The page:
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A sense of place - drawing on the Home Town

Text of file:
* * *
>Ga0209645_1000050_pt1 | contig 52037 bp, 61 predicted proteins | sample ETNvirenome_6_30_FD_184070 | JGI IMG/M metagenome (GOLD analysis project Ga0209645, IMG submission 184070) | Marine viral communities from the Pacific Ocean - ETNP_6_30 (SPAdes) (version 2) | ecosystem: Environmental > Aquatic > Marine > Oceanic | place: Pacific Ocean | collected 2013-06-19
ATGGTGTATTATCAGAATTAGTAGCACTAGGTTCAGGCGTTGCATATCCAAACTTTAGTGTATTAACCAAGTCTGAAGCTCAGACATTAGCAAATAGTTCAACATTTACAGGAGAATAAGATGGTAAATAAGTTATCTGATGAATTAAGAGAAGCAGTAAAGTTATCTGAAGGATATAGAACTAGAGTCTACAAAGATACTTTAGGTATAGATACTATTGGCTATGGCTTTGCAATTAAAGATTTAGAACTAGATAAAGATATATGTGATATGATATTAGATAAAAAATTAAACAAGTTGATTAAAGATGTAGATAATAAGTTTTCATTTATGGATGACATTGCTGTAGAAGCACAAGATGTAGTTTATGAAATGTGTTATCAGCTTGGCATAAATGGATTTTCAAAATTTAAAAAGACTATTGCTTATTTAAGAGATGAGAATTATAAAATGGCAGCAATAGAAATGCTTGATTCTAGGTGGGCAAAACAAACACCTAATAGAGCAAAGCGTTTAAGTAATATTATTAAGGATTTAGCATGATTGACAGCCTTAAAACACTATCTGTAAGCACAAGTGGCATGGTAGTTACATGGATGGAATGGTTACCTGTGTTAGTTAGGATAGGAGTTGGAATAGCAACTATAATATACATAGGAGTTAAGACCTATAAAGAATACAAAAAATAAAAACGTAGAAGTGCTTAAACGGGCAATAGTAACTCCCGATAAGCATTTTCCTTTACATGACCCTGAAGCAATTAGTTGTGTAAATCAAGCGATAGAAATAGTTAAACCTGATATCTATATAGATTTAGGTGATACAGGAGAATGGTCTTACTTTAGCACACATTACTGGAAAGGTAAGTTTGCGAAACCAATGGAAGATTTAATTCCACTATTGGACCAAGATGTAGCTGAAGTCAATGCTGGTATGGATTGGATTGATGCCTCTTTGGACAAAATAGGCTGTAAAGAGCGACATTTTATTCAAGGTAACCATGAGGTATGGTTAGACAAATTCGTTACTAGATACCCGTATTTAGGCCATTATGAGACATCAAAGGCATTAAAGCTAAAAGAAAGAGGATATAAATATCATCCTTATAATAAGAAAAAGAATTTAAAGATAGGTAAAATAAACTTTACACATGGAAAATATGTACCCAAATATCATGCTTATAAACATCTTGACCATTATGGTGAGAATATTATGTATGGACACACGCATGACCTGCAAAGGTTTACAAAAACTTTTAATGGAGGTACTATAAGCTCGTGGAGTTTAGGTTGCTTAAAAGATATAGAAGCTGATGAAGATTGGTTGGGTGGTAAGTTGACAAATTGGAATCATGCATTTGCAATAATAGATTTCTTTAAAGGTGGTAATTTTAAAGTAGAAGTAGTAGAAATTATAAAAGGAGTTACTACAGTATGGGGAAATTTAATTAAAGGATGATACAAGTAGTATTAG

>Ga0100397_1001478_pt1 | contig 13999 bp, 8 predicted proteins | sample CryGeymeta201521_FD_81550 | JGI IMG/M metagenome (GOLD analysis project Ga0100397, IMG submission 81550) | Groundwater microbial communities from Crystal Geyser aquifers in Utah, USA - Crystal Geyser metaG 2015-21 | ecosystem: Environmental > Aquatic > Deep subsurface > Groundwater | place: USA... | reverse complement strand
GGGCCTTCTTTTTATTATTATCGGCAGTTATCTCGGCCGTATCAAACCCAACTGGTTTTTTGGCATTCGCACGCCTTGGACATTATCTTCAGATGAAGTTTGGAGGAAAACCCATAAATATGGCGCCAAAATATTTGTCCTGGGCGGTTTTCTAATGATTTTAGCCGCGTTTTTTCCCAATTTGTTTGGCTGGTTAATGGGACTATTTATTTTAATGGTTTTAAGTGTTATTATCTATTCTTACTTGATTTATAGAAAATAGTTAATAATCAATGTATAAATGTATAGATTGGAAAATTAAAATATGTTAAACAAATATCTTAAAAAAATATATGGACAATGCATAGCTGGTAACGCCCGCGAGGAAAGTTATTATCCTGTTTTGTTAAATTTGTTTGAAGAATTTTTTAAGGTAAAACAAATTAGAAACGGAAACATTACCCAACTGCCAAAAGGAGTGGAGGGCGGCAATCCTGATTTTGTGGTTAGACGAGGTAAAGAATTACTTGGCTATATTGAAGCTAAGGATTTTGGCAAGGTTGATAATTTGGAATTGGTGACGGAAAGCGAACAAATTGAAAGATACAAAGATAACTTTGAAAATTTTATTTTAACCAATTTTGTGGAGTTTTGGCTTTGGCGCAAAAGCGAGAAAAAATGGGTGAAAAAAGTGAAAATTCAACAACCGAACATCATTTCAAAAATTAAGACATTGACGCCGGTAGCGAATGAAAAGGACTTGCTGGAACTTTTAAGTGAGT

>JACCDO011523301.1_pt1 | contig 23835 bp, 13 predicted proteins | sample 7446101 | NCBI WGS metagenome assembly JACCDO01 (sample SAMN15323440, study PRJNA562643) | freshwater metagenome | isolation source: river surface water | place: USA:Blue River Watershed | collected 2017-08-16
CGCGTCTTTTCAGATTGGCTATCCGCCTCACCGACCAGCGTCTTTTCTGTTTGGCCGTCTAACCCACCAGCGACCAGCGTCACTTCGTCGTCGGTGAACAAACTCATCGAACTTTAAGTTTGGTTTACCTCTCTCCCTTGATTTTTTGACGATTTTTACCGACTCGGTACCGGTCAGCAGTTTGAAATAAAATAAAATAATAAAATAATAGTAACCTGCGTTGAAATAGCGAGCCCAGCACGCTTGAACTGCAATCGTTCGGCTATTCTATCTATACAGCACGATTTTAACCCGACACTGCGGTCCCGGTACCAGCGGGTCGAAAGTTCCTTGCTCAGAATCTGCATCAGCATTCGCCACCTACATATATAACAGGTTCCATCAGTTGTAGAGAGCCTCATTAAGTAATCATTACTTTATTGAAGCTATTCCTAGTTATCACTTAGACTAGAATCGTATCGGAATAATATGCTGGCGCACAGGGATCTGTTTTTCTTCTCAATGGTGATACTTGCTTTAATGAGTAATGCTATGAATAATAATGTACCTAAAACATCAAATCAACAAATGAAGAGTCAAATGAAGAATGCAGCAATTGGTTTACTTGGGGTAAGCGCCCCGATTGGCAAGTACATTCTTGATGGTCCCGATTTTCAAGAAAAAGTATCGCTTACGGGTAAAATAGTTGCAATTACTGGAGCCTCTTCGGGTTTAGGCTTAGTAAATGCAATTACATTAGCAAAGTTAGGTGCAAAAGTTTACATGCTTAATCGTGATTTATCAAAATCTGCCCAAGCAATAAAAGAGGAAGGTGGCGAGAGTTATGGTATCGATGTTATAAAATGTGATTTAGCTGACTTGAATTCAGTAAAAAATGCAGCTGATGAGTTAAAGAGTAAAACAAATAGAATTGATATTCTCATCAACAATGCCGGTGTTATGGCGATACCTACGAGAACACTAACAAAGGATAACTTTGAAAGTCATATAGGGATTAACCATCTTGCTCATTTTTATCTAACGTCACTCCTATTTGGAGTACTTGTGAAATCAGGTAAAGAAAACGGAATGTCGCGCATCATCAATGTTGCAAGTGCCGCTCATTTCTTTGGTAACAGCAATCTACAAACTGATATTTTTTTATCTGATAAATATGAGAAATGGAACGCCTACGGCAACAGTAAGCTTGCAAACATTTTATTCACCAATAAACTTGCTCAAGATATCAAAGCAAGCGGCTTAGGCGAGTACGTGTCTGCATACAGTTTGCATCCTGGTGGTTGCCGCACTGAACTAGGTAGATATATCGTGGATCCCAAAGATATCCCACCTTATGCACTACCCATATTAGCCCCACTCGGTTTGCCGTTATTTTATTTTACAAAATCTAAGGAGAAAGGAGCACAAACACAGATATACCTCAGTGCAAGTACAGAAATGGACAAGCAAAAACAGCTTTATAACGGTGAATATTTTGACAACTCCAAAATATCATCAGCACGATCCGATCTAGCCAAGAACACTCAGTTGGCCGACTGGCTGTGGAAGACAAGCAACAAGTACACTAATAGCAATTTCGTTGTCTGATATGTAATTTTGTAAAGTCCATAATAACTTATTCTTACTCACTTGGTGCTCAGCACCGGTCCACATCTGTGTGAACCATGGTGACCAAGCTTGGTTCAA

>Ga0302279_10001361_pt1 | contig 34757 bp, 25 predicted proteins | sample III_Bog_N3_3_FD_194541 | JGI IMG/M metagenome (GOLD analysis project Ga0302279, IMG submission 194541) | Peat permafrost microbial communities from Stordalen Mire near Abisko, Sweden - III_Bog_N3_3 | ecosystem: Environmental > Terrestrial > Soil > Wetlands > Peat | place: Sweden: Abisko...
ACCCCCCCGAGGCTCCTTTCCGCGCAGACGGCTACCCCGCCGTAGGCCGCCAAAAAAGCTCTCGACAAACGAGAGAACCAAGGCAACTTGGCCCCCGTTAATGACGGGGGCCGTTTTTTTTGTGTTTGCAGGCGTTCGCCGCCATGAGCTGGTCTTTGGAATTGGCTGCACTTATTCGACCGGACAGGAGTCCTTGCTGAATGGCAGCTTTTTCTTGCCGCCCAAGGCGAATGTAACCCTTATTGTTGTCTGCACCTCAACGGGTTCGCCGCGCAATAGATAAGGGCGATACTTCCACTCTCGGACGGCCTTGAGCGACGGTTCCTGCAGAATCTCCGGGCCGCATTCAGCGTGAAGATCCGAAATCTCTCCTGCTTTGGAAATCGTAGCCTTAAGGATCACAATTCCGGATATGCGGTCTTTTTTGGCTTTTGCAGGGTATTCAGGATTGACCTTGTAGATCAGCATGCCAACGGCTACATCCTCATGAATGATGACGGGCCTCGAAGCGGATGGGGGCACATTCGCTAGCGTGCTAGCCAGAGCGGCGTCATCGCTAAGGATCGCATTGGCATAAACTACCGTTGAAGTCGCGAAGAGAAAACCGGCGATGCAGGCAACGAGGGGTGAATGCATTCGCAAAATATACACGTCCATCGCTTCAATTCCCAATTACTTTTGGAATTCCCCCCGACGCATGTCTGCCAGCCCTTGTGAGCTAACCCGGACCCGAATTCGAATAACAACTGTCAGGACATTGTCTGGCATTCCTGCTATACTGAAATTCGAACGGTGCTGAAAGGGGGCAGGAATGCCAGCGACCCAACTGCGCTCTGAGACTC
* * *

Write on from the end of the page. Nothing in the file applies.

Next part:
I need to be up in less than six hours and I can't sleep. Knowing this only makes it worse. So I read. I know everything I've said in some previous post about hating 'how to write...' handbooks, having been through so many in years gone by and concluding that they count for little except as a nifty side-line for struggling or mid-list writers. Perhaps I should also have mentioned that most of those 'How to...' books were American, written in that homey kinda way; not just that but also seem to use titles like 'Use Killer-Diller Detail....' as though the key to believing what the writer is writing is in the diller, whatever the diller is! And then there is, to my mind, many American 'How to...' books that are so adamant that it's formula, formula, formula. Two of my books on writing, American, seem to be dead set against writing anything literary or any other aesthetic considerations. This is the way the market works, they seem to say, and so this is the law of writing. With that manifesto of formulaic we would be stuck with libraries full of Dan Browns and have very little artistry. Anyway, I then returned to The Agony and the Ego and loved the way the writers in this collection in no way preached, or said 'now look, this is how writing works...' which I also recently posted on. And it was such a contrast, and the fact that most of those writers were British and Irish made that difference. We are less for formulas and rules when it comes to the creative - otherwise the process is stifled. However, not being able to sleep I turned to 'The Complete Handbook of Novel Writing - Everything you need to know about creating & selling your work'. American. But I was impressed by the names on the front cover when I bought it a few months ago in a rare period of writer's block. Margaret Atwood (Canadian, I know!), Richard Russo, John Updike, Kurt Vonnegut 'and more!' And so I scanned the table of contents, sighing as I again come across those chapter headings, like 'Who's Afraid of Point of View'? To which there is no answer. But then I turned to Richard Russo's chapter, entitled 'Location, Location, Location: Depicting Character Through Place' and a few sentences in and I feel a natural affinity with him. Russo had left his home time of Gloversville, New York, when he was eighteen, to go to university. He had come from a working-class family who had grown up in a 'shabby little town'. And, he said, he had hoped his education would mean that he could become more like a tourist to Gloversville, rather than realising that it was a big part in what made him who he was, as a person. When he wrote his first novel it was critiqued and he was disappointed to discover that the details that rang truer were those which came from a real sense of place - everything he had come from. He then challenges the writing students he teaches when they present him with work with no defined sense of place. They fear, he says, that it will make them 'regional' writers and they equate that with not having a story that is 'universal'. Yet Russo points out that a story is universal the more rooted in its sense of place it is. It interested me also because of my work-in-progress, which is deeply rooted in Manchester. And I have to ask myself whether I've given it the McCity treatment - could it be just any other city? I don't believe it can. It's strange considering how adamant and desperate was my need to 'escape' Manchester, yet it's the one thing I found myself writing about, not just as a setting but as a character in its own right. I wrote a novel in the mid-nineties, the premise of which garnered publisher interest. Yet it was set in London and I found I stalled in such a way as to render that publisher interest as futile because I abandoned it, unable to add meat to the bones of the story. Whilst I still have, to a different extent now than of previous years, a strained relationship with Manchester, whilst I write about it I no longer have to grapple with my love/hate relationship with it. It just is. Yet could I write about it if I lived there? No way. Would I live back there? No way. It is something that critic turned writer Anthony Quinn understands only too well, as he mentions in this interview featured in The Independent. He could never go home, he says, to Liverpool, and yet what is his debut novel about? It is described as a love letter to that city and he probably admires about it everything he admires about himself - the strong sense of individuality but solidarity of 'us versus them'. Maybe it's a northern thing too? Whatever it is, a strong sense of place is key. We have enough of the McStreets in McTowns in McCities, it doesn't do to have the McSetting too.

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